checking if zlib version >= 1.2.5... no
 checking whether zlib support suffices... configure: error: zlib library and headers are required
      

From the HPC administrator's point of view, we are unwilling to update the support libraries system-widely very often, because the defects (bugs) of the new libraries may be harmful to other existing software. But it is possible for the user to complile and install all support libraries (zlib, bzip2xz etc.) in the home directory without system-wide intervention. To do so, please refer to an article written by Prof. Johnson at here.

Prerequisite lib building

GCC 4.9 was used to compile the following libs. For concise, all libs are installed in one directory, say $HOME/packages.

Build zlib (must >= 1.2.5)

wget http://zlib.net/zlib-1.2.11.tar.gz
tar xzvf zlib-1.2.11.tar.gz
cd zlib-1.2.11
./configure --prefix=$HOME/packages
make
make install
cd..
	  

In .bash_profile add:

export PATH=$HOME/packages/bin:$PATH
export LD_LIBRARY_PATH=$HOME/packages/lib:$LD_LIBRARY_PATH
export CFLAGS="-I$HOME/packages/include"
export LDFLAGS="-L$HOME/packages/lib"
	  

Build bzip2 (>= 1.0.6)

wget http://www.bzip.org/1.0.6/bzip2-1.0.6.tar.gz
tar xzvf bzip2-1.0.6.tar.gz
cd bzip2-1.0.6
make -f Makefile-libbz2_so
make clean
	  

Note: Insert "-fPIC" as a CFLAG in the Makefile to avoid an error in the R make step. Then use the following command to finish building bzip2.

make
make -n install PREFIX=$HOME/packages
make install PREFIX=$HOME/packages
cd ..
	  

Build lzma (any version), try not to install the separate liblzma, but rather get the package known as xz.

wget http://tukaani.org/xz/xz-5.2.2.tar.gz
tar xzvf xz-5.2.2.tar.gz
cd xz-5.2.2
./configure --prefix=$HOME/packages
make
make install
cd ..
	  

Build pcre (>=8.10 and has utf-8 support)

wget ftp://ftp.csx.cam.ac.uk/pub/software/programming/pcre/pcre-8.38.tar.gz
tar xzvf pcre-8.38.tar.gz
cd pcre-8.38
./configure --enable-utf8 --prefix=$HOME/packages
make
make install
cd ..
	  

Build curl (>=7.28.0) Note need ignore certificate problem on this one (if there is a problem)

wget --no-check-certificate https://curl.haxx.se/download/curl-7.55.1.tar.gz
tar xvzf curl-7.55.1.tar.gz
cd curl-7.55.1
./configure --prefix=$HOME/packages
make -j3
make install
cd ..

Installation

If Intel compiler is used, please note the default version (14.0.2) of Intel compiler does not support _Alignof in C11, which will fatally terminate the make process. Therefore, a newer version of Intel complier is required. Intel 15.0.0 on SuperMIC and Intel 16.0.3 on QB2 have been used to compile R respectively, and the tests of installation were successful. Before the installation of R, unload the default Intel compiler and load the newer one with module:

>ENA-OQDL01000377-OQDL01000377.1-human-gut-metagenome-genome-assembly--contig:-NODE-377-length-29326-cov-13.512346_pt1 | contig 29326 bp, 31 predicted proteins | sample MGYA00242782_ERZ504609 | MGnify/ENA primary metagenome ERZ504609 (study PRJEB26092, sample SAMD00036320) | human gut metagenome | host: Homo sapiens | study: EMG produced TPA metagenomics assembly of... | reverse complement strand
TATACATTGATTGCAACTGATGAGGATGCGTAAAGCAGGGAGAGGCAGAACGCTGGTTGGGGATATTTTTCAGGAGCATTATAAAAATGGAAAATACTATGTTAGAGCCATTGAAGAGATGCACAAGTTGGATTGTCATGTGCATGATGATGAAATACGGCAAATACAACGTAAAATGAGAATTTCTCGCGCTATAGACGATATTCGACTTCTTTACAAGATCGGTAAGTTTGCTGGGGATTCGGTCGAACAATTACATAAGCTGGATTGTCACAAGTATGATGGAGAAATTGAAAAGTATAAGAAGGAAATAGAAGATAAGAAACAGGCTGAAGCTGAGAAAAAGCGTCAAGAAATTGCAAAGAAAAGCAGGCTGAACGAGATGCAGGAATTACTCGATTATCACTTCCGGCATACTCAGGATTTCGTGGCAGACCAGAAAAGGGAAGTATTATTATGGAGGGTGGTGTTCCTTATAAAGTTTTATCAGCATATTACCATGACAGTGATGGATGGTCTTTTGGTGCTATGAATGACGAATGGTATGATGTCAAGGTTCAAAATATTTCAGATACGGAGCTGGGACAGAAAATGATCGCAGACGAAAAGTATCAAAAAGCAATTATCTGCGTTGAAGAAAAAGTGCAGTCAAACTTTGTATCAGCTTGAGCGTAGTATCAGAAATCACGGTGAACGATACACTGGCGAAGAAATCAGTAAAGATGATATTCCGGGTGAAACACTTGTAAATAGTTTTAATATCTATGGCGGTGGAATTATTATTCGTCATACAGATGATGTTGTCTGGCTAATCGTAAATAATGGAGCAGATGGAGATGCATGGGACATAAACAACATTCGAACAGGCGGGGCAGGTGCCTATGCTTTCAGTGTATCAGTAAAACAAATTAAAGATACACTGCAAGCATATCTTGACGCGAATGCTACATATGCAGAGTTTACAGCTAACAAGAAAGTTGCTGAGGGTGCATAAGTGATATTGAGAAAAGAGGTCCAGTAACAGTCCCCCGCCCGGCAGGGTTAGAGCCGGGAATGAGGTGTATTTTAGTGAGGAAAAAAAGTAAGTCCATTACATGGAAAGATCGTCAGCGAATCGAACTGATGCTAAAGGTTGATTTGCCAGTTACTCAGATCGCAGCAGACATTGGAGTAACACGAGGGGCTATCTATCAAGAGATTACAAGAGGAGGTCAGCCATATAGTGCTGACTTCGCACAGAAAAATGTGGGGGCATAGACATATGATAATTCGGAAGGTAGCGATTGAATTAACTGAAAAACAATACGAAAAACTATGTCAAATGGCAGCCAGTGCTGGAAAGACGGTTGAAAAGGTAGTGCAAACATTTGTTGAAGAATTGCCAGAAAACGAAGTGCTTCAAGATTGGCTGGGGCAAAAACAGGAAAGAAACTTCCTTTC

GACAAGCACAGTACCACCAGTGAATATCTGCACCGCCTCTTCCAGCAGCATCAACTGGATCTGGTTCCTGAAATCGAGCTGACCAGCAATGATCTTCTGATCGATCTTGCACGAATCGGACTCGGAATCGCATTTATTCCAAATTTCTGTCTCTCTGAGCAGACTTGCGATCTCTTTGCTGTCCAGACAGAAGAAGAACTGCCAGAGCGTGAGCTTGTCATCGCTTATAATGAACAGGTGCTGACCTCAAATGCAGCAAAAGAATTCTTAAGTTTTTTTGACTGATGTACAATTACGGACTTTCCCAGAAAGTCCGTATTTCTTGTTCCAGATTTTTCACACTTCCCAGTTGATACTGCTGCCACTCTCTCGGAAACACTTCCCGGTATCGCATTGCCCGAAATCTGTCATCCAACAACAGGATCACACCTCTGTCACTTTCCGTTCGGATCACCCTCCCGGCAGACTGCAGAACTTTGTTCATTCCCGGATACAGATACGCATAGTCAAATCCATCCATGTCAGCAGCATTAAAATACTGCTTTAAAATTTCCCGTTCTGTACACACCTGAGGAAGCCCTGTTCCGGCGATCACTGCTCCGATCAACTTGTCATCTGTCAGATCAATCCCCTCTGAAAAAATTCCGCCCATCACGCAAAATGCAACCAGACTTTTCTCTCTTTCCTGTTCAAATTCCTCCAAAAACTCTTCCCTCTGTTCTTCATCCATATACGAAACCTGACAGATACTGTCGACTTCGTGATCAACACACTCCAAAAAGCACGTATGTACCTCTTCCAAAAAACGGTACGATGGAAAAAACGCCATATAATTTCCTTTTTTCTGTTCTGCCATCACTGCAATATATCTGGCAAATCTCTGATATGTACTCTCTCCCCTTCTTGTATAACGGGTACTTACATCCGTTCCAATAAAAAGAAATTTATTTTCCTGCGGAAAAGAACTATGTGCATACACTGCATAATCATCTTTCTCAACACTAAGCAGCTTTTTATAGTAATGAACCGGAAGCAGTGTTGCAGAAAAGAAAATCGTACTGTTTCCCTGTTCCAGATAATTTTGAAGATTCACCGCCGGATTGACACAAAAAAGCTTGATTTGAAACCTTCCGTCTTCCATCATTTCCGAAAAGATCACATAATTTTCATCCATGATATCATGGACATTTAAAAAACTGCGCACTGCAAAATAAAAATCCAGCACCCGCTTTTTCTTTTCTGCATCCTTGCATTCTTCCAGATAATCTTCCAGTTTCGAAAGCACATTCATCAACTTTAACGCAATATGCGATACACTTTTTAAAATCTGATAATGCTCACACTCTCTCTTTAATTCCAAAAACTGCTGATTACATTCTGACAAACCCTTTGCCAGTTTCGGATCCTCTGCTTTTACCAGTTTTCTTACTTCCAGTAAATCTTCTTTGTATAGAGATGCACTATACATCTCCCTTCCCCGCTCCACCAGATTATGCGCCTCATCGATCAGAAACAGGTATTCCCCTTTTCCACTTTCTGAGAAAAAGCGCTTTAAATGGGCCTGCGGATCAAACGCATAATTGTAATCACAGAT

$ module unload intel/14.0.2
$ module load intel/16.0.3
      

Accordign to an article at R-bloggers and other online resources, it is recommended to use Math Kernel Library (MKL) optimized for Intel processors, with performance far superior to traditional libraries, as well as to have the capabilities of multithreading.

To install R, copy the R tarball to the home directory and unpack it. Then rename the new directory to tmp and change to it.

$ tar -xvzf R-3.5.1.tar.gz
$ mv R-3.5.1 tmp
$ cd tmp
      

Specify the install destination (the home directory), the use of Intel compiler and MKL in the configuration:

fast="-ip -O3 -opt-mem-layout-trans=3 -xHost -mavx -fp-model precise"
./configure --prefix="$HOME/r-3.5.1" CC=icc CFLAGS="$fast -wd188" CXX=icpc \ CXXFLAGS="$fast" FC=ifort FCFLAGS="$fast" F77=ifort FFLAGS="$fast" \
 --with-blas='-mkl=parallel' --with-lapack
      

The last two options is for MKL support. The --with-blas option compiles a special version of BLAS library supported by MKL. If more precise control than -mkl=parallel is desired, please read the MKL User's Guide or see the website of the Intel MKL Link Line Advisor. Some good examples of detailed --with-blas flag options can be found here, here, here and here. The --with-lapack option compiles a special version of LAPACK library supported by MKL.

Then use GNU make and make install to finish the installation.

$ make
$ make install
      

After make install, to check if MKL library was dynamically linked in the R, you may use ldd command to verify:

$ ldd $HOME/r-3.5.1/lib64/R/bin/exec/R
linux-vdso.so.1 =>  (0x00007fffd87ff000)
	libmkl_intel_lp64.so => /usr/local/compilers/Intel/cluster_studio_xe_2013.1.046/composer_xe_2013_sp1.2.144/mkl/lib/intel64/libmkl_intel_lp64.so (0x00002ba734fe5000)
......
      

In order to test R for correctness, make check can be used to put the R test programs through their paces.

$ make check
      

Finally, if the installation looks good, add relative paths to the shell initialization script under home directory. For a bash shell, after openning the .bash_profile , type:

#added path to R
export PATH=$HOME/r-3.5.1/bin:$PATH
#end
      

Once finished, remember source this file or relogin to the cluster to take effect the change. The tmp directory may be deleted.

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3.3 GCC